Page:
A symbol of hope, snowdrops herald the arrival of spring © National Trust/Imogen Wood

A symbol of hope, snowdrops herald the arrival of spring

What's in bloom?

The Calke gardens are now closed for winter.
This doesn't mean the work stops. Read about what they are up to in our 'Meet the Gardeners' section.

The gardens re-open on 7 February but if you can't wait until then come to our 'Hidden Garden' day on 28 January.



The Kitchen Garden

This was once a productive kitchen garden until the Second World War. Just like the house this garden declined in the twentieth century. It houses the Orangery, the oldest surviving garden building.

The Physic Garden

This eighteenth century garden was originally created to cultivate medicinal herbs and plants. Today, it is still a productive garden and provides fresh herbs to the restaurant in the stable block.

Gardeners' Bothy

Once the nerve centre of the 6 acres of formal gardens this building reflects the faded grandeur of the mansion. Peer into the ground floor rooms which are full of equipment from yesteryear.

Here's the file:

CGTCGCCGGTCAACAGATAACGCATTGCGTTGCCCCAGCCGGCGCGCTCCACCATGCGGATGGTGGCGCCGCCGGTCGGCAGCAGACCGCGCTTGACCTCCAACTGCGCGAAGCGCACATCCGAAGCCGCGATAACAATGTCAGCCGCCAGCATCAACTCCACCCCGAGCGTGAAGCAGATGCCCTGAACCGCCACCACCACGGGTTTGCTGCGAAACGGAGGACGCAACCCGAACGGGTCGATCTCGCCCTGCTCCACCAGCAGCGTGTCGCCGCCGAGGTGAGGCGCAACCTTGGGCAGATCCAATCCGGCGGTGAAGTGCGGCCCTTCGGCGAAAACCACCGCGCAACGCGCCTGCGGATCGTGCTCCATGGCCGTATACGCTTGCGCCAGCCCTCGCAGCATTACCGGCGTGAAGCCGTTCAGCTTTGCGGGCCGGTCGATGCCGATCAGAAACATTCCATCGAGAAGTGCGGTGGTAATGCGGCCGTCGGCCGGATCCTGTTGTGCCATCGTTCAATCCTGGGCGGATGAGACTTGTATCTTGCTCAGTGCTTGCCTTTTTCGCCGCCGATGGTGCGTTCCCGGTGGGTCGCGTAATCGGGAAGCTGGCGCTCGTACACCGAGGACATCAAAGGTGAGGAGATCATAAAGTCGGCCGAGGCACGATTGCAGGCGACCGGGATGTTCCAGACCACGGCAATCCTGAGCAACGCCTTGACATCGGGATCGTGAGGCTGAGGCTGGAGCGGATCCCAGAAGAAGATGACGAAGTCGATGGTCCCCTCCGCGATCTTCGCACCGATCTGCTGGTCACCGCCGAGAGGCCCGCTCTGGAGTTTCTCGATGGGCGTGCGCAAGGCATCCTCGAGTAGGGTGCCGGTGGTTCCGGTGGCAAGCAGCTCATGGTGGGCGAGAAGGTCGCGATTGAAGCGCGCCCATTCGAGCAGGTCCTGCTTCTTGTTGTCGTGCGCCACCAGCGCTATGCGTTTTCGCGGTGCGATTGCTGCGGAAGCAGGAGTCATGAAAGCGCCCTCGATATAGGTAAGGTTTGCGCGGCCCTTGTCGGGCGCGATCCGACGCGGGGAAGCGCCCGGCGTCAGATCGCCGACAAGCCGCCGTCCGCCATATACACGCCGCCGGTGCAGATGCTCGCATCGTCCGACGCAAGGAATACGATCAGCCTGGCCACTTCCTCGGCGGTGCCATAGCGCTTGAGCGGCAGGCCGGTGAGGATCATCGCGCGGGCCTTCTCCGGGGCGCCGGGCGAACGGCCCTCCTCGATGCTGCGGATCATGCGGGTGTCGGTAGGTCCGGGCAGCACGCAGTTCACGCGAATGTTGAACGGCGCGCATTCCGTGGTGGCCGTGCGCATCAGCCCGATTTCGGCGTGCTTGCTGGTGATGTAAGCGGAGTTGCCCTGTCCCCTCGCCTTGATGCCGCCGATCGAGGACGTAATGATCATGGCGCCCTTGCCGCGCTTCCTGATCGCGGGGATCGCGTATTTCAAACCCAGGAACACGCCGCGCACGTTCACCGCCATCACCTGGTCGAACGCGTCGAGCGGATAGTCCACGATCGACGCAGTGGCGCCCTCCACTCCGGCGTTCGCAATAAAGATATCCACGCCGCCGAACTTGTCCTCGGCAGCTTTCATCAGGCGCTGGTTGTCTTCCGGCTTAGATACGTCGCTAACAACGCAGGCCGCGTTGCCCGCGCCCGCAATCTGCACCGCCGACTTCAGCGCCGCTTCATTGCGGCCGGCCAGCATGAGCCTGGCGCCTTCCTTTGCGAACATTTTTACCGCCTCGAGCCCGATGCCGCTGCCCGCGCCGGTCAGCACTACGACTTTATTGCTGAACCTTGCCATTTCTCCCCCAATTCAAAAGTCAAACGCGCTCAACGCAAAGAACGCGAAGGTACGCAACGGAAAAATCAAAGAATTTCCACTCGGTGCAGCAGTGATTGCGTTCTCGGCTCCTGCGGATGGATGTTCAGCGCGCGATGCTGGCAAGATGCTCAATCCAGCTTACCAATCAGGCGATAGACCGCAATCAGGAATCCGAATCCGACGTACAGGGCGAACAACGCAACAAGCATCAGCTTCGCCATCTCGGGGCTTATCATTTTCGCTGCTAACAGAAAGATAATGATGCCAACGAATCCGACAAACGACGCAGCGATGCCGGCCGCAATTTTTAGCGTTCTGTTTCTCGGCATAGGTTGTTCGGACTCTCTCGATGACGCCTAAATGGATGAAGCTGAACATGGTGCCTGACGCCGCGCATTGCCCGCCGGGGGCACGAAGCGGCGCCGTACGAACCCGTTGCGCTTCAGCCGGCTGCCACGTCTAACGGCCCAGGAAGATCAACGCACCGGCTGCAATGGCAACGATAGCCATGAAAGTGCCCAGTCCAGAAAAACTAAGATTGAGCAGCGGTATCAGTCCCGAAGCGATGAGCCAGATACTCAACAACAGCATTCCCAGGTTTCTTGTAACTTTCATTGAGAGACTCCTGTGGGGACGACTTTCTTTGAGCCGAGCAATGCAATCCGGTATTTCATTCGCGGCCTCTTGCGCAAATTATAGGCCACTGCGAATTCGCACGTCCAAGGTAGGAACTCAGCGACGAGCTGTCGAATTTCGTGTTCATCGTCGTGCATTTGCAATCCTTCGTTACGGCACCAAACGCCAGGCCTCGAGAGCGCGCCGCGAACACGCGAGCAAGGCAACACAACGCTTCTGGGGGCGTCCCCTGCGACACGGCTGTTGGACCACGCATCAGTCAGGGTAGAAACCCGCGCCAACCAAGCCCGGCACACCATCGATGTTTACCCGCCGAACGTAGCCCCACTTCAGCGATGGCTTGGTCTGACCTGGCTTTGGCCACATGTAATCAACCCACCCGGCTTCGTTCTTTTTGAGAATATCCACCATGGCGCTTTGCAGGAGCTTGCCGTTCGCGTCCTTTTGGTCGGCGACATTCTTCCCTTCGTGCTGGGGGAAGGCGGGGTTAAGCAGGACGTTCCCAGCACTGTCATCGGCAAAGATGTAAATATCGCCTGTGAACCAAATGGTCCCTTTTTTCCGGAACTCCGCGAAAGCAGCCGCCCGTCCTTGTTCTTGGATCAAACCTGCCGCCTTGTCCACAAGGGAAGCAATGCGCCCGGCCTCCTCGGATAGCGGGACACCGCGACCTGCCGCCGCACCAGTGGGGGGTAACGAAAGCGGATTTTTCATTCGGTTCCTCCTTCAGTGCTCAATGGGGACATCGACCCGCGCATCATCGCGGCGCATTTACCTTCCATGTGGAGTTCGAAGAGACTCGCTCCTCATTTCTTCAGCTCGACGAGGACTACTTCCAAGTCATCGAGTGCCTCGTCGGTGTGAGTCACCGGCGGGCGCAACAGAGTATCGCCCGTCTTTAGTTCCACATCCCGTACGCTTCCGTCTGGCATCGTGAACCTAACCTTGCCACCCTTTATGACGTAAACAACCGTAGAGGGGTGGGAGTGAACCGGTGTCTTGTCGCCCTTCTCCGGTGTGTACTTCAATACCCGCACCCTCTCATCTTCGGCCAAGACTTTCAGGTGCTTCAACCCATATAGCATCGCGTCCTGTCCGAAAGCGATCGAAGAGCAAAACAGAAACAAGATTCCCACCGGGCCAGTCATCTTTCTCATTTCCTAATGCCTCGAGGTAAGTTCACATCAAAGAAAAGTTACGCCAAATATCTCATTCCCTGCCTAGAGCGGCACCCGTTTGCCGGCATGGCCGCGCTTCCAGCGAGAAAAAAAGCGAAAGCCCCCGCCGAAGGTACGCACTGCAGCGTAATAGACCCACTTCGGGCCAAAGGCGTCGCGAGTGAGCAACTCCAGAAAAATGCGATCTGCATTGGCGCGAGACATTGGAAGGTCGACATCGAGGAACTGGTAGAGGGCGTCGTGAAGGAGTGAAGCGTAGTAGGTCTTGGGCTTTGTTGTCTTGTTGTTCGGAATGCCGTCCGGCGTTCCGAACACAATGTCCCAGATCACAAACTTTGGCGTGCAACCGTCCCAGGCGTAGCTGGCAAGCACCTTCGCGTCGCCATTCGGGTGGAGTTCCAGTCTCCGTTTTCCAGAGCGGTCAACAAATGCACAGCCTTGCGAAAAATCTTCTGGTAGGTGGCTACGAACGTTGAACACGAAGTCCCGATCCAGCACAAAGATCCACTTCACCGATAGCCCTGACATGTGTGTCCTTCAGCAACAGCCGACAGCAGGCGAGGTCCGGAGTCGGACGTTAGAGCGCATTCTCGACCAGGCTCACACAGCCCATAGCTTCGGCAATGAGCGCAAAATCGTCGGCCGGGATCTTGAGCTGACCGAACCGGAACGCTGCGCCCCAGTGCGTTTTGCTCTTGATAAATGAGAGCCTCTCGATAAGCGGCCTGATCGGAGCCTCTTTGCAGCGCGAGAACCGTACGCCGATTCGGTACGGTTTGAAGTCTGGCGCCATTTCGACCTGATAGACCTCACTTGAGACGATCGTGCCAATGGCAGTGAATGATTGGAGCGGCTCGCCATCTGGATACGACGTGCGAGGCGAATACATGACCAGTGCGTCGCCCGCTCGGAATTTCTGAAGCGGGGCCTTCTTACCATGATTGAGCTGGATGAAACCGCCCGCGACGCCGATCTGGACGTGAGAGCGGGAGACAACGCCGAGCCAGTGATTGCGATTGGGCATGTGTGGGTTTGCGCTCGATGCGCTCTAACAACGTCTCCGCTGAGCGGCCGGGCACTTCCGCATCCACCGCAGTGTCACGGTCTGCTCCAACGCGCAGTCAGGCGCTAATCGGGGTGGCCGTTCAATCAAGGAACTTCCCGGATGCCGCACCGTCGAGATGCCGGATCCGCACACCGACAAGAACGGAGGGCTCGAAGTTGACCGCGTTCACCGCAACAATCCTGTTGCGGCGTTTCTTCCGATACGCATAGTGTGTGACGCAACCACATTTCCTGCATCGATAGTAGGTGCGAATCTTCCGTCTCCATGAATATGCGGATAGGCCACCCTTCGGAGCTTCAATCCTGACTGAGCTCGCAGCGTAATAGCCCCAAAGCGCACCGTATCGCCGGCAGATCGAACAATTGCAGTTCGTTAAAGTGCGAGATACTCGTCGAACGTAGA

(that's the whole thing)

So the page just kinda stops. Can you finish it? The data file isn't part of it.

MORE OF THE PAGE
Pleasure Grounds

View of the Pleasure Grounds at Calke Abbey

The informal planting of trees and shrubs in the early nineteenth century provided a natural screen from the mansion and provided a perfect setting for summer picnics and evening strolls.


The Grotto is tucked away in the Pleasure grounds and is well worth a visit. It was built as a fashionable addition to the gardens in the nineteenth century.

Meet the Gardeners

Some of the staff and volunteers that help care for Calke Abbey gardens © Peter Staveley

Calke gardens look spectacular throughout the year thanks to our gardeners and garden volunteers. It's not all about plants and trees they know about the history of the gardens too.